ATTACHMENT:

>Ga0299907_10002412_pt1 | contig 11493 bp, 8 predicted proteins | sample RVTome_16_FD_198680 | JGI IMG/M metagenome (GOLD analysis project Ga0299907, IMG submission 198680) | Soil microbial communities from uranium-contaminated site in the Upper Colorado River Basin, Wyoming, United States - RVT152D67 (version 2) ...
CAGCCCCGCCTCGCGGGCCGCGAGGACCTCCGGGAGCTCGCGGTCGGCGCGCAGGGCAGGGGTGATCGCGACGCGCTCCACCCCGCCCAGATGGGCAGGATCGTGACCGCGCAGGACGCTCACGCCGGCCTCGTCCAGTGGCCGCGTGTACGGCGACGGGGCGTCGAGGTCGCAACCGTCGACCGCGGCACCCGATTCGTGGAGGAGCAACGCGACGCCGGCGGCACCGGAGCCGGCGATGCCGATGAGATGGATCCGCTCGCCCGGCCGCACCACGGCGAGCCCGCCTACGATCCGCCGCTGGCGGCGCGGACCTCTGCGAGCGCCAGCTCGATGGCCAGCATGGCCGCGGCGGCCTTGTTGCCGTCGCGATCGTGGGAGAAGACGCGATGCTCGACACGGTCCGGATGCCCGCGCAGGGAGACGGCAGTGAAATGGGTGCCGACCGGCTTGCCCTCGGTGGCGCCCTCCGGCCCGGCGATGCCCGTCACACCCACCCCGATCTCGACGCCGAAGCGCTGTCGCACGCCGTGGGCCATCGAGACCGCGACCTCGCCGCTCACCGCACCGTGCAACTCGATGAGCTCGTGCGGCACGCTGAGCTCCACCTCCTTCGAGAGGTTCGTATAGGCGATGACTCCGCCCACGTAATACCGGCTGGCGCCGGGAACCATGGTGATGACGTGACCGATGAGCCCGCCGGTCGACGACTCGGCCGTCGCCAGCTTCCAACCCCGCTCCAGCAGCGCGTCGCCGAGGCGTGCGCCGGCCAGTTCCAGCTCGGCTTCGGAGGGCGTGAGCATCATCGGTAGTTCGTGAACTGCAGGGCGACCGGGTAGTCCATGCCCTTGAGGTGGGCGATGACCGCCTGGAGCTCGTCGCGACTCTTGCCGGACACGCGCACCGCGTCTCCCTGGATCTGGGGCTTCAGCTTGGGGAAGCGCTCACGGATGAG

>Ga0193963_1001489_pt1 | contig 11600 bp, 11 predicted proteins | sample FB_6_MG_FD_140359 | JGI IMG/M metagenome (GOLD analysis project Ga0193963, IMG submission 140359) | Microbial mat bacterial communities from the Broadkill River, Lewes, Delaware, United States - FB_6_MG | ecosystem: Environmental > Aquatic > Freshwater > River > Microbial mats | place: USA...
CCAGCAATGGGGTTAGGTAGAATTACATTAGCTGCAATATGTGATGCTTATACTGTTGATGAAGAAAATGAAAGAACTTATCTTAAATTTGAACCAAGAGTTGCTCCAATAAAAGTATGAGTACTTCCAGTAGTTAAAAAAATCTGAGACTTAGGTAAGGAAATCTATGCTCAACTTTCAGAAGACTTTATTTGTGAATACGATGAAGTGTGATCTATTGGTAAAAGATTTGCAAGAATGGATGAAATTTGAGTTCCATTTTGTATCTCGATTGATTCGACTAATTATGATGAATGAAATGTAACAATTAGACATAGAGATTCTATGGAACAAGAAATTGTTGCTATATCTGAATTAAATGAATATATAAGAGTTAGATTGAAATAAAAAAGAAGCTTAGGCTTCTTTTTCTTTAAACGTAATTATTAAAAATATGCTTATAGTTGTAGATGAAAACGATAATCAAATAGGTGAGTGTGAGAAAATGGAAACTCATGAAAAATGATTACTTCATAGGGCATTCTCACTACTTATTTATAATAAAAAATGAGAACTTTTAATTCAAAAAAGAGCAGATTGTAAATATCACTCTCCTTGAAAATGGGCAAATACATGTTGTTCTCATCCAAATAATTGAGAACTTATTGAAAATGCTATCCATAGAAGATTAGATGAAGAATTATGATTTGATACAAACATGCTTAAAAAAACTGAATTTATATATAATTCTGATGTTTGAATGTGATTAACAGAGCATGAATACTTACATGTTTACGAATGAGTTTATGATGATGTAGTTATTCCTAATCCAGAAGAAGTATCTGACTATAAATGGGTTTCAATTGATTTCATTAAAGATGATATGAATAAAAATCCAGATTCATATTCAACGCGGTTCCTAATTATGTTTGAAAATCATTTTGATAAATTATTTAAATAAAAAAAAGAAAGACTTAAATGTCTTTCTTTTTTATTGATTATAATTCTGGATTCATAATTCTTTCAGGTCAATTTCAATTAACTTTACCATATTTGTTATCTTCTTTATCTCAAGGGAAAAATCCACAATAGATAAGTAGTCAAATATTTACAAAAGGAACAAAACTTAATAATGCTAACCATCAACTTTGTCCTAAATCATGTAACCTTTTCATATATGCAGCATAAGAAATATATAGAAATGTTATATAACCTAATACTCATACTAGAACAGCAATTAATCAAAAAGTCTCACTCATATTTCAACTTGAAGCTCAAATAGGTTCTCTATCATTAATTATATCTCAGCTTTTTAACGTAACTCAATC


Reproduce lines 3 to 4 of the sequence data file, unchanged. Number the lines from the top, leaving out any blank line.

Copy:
>Ga0193963_1001489_pt1 | contig 11600 bp, 11 predicted proteins | sample FB_6_MG_FD_140359 | JGI IMG/M metagenome (GOLD analysis project Ga0193963, IMG submission 140359) | Microbial mat bacterial communities from the Broadkill River, Lewes, Delaware, United States - FB_6_MG | ecosystem: Environmental > Aquatic > Freshwater > River > Microbial mats | place: USA...
CCAGCAATGGGGTTAGGTAGAATTACATTAGCTGCAATATGTGATGCTTATACTGTTGATGAAGAAAATGAAAGAACTTATCTTAAATTTGAACCAAGAGTTGCTCCAATAAAAGTATGAGTACTTCCAGTAGTTAAAAAAATCTGAGACTTAGGTAAGGAAATCTATGCTCAACTTTCAGAAGACTTTATTTGTGAATACGATGAAGTGTGATCTATTGGTAAAAGATTTGCAAGAATGGATGAAATTTGAGTTCCATTTTGTATCTCGATTGATTCGACTAATTATGATGAATGAAATGTAACAATTAGACATAGAGATTCTATGGAACAAGAAATTGTTGCTATATCTGAATTAAATGAATATATAAGAGTTAGATTGAAATAAAAAAGAAGCTTAGGCTTCTTTTTCTTTAAACGTAATTATTAAAAATATGCTTATAGTTGTAGATGAAAACGATAATCAAATAGGTGAGTGTGAGAAAATGGAAACTCATGAAAAATGATTACTTCATAGGGCATTCTCACTACTTATTTATAATAAAAAATGAGAACTTTTAATTCAAAAAAGAGCAGATTGTAAATATCACTCTCCTTGAAAATGGGCAAATACATGTTGTTCTCATCCAAATAATTGAGAACTTATTGAAAATGCTATCCATAGAAGATTAGATGAAGAATTATGATTTGATACAAACATGCTTAAAAAAACTGAATTTATATATAATTCTGATGTTTGAATGTGATTAACAGAGCATGAATACTTACATGTTTACGAATGAGTTTATGATGATGTAGTTATTCCTAATCCAGAAGAAGTATCTGACTATAAATGGGTTTCAATTGATTTCATTAAAGATGATATGAATAAAAATCCAGATTCATATTCAACGCGGTTCCTAATTATGTTTGAAAATCATTTTGATAAATTATTTAAATAAAAAAAAGAAAGACTTAAATGTCTTTCTTTTTTATTGATTATAATTCTGGATTCATAATTCTTTCAGGTCAATTTCAATTAACTTTACCATATTTGTTATCTTCTTTATCTCAAGGGAAAAATCCACAATAGATAAGTAGTCAAATATTTACAAAAGGAACAAAACTTAATAATGCTAACCATCAACTTTGTCCTAAATCATGTAACCTTTTCATATATGCAGCATAAGAAATATATAGAAATGTTATATAACCTAATACTCATACTAGAACAGCAATTAATCAAAAAGTCTCACTCATATTTCAACTTGAAGCTCAAATAGGTTCTCTATCATTAATTATATCTCAGCTTTTTAACGTAACTCAATC